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(skō-tōp'ik, -top'ik),
Referring to low illumination to which the eye is dark adapted. See: scotopic vision.
Farlex Partner Medical Dictionary © Farlex 2012


Referring to low illumination to which the eye is dark adapted.
See also: scotopic vision
Medical Dictionary for the Health Professions and Nursing © Farlex 2012


(skō-tō′pē-ă) [″ + ops, eye]
Adjustment of the eye for vision in dim light; the opposite of photopia.
scotopic (-tŏp′ĭk), adjective
Medical Dictionary, © 2009 Farlex and Partners
References in periodicals archive ?
TABLE 1: The intrasession and intersession repeatability of the pupil sizes measured in natural scotopic circumstances.
The low level of light that participants were exposed to can also be expected to cause their visual adaptation to be at the low end of the range that prevails in normal night driving, which would in turn maximize the possible role of night vision, and scotopic photometry.
Low-level human equivalent gestational lead exposure produces supernormal scotopic electroretinograms, increased retinal neurogenesis and decreased dopamine utilization in rats.
The scotopic visual threshold of juvenile Pacific bluefin tuna for optomotor reactions was at least 40-fold inferior to the threshold of four marine teleosts: grouper (Epinephelus septemfasciatus), purplish amberjack (Seriola dumerili), ocellate puffer (Takifugu rubripes), and red sea bream (Pagrus major) (Ishibashi et al., 2009).
To get the same level of scotopic response within the eye, HPS streetlights would need to be roughly one-third brighter--and LPS streetlights nearly twice as bright.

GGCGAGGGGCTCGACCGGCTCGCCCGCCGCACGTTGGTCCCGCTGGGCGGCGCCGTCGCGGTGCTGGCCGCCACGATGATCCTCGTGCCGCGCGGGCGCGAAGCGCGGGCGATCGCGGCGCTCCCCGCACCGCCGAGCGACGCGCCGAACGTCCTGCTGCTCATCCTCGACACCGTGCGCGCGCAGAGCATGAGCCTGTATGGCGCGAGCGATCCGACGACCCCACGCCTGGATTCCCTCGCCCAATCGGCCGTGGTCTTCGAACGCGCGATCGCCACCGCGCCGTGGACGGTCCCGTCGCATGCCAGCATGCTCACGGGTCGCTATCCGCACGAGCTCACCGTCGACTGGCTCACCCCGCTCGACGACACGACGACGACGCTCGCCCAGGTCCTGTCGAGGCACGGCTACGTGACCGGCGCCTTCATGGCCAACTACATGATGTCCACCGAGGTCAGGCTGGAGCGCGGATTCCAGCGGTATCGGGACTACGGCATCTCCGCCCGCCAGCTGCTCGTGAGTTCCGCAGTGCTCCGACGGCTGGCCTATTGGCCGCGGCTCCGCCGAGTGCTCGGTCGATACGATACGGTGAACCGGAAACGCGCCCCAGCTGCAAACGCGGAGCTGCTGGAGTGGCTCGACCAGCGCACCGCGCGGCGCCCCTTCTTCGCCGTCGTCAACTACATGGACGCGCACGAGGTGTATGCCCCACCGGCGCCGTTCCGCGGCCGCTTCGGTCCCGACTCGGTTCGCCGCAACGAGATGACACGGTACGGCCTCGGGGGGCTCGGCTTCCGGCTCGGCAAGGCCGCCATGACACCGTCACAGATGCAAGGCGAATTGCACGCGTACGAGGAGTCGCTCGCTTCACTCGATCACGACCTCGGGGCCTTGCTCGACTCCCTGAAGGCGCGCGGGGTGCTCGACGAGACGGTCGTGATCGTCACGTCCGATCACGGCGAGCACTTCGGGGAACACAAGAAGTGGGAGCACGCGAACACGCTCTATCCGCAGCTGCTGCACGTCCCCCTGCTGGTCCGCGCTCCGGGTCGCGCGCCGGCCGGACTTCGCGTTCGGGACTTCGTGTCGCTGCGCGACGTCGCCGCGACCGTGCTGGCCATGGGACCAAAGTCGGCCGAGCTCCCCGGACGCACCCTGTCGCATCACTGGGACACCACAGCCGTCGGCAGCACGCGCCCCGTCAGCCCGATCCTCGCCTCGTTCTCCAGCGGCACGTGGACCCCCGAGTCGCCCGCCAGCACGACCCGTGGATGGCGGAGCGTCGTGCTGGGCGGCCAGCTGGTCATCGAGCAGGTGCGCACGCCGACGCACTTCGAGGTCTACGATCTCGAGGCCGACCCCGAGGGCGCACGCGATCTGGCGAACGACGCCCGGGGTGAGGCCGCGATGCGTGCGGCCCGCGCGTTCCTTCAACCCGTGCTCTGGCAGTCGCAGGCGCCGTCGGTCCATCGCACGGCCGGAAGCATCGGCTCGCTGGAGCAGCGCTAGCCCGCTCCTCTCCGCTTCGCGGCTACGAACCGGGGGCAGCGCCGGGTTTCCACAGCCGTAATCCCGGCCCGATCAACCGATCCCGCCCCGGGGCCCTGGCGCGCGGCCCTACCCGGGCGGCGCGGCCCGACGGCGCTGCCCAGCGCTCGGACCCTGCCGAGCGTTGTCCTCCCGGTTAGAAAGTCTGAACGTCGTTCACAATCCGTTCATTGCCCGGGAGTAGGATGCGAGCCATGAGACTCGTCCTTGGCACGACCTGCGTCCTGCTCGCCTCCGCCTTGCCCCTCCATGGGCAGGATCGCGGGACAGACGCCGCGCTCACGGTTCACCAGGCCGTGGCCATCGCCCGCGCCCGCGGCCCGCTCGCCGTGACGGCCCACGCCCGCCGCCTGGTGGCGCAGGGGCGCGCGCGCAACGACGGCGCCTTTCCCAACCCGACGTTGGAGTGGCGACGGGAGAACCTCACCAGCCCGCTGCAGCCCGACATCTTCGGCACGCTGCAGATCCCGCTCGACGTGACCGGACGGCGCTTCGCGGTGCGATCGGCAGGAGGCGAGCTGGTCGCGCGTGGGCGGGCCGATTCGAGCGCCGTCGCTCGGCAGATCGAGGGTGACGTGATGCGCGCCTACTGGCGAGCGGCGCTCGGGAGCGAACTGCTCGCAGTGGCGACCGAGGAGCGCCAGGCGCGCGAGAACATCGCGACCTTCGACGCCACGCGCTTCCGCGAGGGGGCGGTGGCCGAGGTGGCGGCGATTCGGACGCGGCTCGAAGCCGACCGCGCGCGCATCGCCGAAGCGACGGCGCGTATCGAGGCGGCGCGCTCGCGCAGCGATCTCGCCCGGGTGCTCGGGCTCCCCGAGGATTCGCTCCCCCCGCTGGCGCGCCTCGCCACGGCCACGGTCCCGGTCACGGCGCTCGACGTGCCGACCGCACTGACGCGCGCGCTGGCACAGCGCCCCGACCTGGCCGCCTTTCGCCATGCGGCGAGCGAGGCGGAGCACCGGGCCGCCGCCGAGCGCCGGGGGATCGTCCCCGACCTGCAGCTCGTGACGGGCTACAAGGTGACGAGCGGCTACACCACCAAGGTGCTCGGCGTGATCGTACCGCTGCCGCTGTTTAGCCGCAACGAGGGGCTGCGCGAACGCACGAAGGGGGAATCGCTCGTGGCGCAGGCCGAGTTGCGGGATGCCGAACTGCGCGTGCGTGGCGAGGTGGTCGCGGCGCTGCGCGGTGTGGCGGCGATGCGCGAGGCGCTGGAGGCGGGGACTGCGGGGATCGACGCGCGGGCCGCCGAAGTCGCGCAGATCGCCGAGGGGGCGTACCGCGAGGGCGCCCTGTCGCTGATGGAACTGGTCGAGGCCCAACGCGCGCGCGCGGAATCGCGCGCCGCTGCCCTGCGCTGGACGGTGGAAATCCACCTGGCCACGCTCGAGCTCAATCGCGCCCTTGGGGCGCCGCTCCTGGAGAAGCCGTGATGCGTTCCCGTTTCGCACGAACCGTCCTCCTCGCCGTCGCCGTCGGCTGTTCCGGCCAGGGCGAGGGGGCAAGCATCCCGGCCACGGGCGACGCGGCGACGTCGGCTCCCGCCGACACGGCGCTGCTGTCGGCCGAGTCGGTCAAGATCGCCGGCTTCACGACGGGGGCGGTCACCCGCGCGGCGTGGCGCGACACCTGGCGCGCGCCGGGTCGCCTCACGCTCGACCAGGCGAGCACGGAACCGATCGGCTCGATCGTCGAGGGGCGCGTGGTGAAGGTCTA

On average, objects are perceived to be moving approximately 25% slower than their actual speed under scotopic conditions; this is thought to be related to the attenuation of signals in detectors responsible for processing high velocities.
The average amplitudes of scotopic and photopic ERG a-wave and b-wave at 12 wk of treatment were shown.
Mesopic vision relates to lighting levels between photopic and scotopic vision.
Interestingly, all other species of zoo-plankton have the same major spectral sensitivity maximum around 500 nm (Cronin and Forward, 1988; Forward, 1988; Cohen and Forward, 2009), and in fishes the visual pigments that are used for dim light vision (scotopic pigment) are also around 500 nm (e.g., Munz and McFarland, 1973; Hobson et al., 1981; Crescitelli et al., 1985).
Quite on the contrary, all available empirical data from man and primate (Cavonius & Robbins, 1973; Hendley, 1948; Hess & Nordby, 1986b; Hetch & Mintz, 1939; Shlaer, 1937; Shlaer, Smith, & Chase, 1942; van de Grind, Koenderink, & van Doorn, 2000) indicate that this relationship has two branches and a point of discontinuity which is usually interpreted as indicating the transition from scotopic to photopic vision.